Parenting Styles and development psychology.Developmental psychologist Diana Baumrind studied different ways in which parents interact with their children and the effects on children’s socioemotional development. Baumrind’s interest was in the quality of parenting, not simply how much time parents spent with their children (quantity). She observed many variations in parenting styles and determined that two dimensions underlie similarities and differences: “demandingness” and “responsiveness.” Baumrind classified three parenting styles by crossing these qualities. Maccoby and Martin (1983) identified the fourth style to complete the diagram.
Demandingness refers to parents’ expectations of children. Parents high in demandingness expect much of their children, set clear standards of behavior and firm boundaries, and communicate the consequences for breaking rules. High demand may also bring high reward for appropriate behavior. Parents low in demandingness set fewer and lower expectations; their children are allowed more autonomy and self-direction. Low demand is often paired with low responsiveness.
Parenting Styles and development psychology
Responsiveness refers to the degree to which parents pay attention to their children and provide support for their efforts. Highly responsive parents often monitor their children’s behavior and step in to correct, redirect, and reward. Low responsiveness is characterized by less attention, longer delays before parents express concern or offer reward, and fewer rewards or punishments.
Crossing these two dimensions creates the four parenting styles in this diagram:
Parenting Styles Diagram
High responsiveness characterizes both the Permissive (Indulgent) and Authoritative styles.
Uninvolved (Neglectful) and Authoritarian parents are both low in responsiveness.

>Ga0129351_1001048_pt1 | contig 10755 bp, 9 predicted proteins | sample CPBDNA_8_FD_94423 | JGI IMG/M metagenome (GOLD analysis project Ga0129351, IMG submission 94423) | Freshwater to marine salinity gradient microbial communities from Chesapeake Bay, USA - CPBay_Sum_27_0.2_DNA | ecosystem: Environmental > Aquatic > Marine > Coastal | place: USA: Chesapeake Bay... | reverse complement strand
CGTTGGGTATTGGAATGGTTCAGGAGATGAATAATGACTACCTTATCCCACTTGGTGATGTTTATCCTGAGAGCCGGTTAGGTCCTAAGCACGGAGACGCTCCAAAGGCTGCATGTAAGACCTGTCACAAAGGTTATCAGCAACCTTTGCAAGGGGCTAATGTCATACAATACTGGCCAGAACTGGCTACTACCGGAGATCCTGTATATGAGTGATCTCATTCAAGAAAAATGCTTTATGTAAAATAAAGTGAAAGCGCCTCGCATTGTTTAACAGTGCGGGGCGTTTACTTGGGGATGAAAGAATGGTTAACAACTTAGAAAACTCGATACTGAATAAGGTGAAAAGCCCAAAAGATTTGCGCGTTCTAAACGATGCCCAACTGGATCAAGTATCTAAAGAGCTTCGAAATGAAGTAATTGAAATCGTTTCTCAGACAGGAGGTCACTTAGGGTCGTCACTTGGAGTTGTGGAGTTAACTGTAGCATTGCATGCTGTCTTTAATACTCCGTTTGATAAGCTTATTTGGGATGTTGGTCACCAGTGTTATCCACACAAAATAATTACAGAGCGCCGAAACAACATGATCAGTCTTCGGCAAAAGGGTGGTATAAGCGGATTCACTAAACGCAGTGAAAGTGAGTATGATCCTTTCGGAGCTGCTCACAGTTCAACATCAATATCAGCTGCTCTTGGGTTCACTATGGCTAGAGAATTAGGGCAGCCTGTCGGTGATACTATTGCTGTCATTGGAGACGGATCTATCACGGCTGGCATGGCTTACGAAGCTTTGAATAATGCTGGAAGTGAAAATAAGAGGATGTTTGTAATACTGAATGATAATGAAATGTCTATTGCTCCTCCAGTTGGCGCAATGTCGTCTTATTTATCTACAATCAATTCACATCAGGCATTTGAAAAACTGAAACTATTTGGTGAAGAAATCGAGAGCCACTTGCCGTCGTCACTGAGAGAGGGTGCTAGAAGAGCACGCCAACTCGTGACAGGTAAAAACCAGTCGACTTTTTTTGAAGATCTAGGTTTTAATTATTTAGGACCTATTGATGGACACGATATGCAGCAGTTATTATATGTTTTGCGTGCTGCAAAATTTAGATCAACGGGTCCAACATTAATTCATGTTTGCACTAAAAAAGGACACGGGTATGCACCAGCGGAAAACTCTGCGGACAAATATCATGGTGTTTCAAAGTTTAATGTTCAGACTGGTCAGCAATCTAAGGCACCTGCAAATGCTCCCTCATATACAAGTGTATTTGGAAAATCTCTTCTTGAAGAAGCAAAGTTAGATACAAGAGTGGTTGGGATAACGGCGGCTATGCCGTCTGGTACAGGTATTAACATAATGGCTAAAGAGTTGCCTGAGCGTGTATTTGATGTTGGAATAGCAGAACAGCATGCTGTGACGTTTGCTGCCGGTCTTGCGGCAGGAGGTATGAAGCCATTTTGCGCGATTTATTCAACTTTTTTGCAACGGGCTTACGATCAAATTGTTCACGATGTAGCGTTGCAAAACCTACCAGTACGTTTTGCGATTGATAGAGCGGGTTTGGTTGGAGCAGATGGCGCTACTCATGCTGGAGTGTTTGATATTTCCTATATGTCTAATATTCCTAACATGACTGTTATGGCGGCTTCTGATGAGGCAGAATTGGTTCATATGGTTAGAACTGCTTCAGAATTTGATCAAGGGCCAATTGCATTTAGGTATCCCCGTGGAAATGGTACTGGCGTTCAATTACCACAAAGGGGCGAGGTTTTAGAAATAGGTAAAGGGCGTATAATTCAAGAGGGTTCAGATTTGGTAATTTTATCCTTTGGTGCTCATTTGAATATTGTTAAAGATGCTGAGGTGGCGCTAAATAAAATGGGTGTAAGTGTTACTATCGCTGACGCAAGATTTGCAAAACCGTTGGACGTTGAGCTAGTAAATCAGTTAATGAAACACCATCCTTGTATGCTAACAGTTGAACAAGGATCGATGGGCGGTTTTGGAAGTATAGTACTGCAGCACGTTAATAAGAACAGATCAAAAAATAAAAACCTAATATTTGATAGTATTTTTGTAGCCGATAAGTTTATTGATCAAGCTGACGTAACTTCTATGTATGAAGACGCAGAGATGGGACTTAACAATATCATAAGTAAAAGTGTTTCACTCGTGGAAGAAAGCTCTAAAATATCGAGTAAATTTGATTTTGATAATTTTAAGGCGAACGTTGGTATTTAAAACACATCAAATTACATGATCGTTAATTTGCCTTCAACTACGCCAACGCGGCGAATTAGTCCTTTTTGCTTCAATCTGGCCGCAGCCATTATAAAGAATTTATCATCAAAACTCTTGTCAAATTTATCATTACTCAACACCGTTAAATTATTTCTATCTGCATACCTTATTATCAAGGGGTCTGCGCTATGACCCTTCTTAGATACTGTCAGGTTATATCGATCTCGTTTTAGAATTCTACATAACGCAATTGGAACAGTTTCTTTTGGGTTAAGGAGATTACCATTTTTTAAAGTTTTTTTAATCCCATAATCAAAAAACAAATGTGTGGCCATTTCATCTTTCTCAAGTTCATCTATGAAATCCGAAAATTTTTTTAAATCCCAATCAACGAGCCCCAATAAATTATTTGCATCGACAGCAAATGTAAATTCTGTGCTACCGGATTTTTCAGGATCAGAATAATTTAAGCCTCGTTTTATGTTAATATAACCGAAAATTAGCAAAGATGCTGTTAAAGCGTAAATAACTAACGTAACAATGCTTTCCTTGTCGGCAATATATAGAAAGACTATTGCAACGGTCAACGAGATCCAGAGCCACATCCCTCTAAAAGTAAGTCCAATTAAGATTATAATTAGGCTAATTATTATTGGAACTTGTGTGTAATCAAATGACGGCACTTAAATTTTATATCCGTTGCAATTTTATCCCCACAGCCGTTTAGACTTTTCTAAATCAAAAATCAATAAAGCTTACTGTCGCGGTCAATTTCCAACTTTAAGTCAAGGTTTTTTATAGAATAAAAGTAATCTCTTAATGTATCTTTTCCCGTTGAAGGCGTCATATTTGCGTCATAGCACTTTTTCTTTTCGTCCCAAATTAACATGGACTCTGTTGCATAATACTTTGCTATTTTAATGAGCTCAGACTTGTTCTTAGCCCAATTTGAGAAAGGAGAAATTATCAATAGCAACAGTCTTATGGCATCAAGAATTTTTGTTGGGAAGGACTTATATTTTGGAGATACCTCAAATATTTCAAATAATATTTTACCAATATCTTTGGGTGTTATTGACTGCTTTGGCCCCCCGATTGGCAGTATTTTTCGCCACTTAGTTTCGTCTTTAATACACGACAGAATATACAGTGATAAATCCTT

High demandingness is seen in both Authoritative and Authoritarian styles, whereas Permissive / Indulgent and Uninvolved / Neglectful parents are low in demandingness.
The details of each of the four styles are described in your textbook (pp. 178-179) and summarized in the figure above. Please study these parenting styles and read the entire section on parenting, punishment, and child maltreatment (pp. 177-184) before completing this assignment.
Parenting Styles Discussion Instructions:
In the last assignment, your caretakers described you as an infant and young child. Now it is your turn to describe your parents and their interaction styles with you. Please note: The questions are written to reflect a traditional mother/father family unit, but there is a great deal of variation in today’s families. Please adjust your answers (and the questions) to fit your family situation as appropriate.
The goal of this assignment is to describe the parenting styles you experienced while growing up. You are asked to describe each parent’s style (if you had two acting parents) or focus only on one if you had a single parent. You may substitute “parental figures” as appropriate, including grandparent(s), aunts & uncles, older siblings, or whomever acted as your parent(s).
Children from single-parent families: For Q 1 or 2, please explain that the parent was not present in your life and describe the woman/man who acted as a mother/father figure, if appropriate. Most children in single-parent families are raised by their mothers or mother figures, but of course this varies. Be careful to identify whether your “missing” parent was completely absent or was there but neglectful, as neglectful/uninvolved is an identified parenting style.
Children with GLTBQ+ parents: Please substitute labels/pronouns as appropriate (e.g., Mom1, Mom2).
Answers must include parenting style labels and descriptions to show your understanding of the concepts. You may use additional academic sources to deepen your understanding of parenting styles. Please cite all sources appropriately and include a full list of references at the end of your responses.
Privacy Option: If you are uncomfortable answering the questions in a public Discussion forum, you may complete Questions 1-4 as an Assignment and turn in via Canvas email. Be sure to meet the Initial Post deadline with your email, and then go into the Discussion to post your Peer Response (Q5).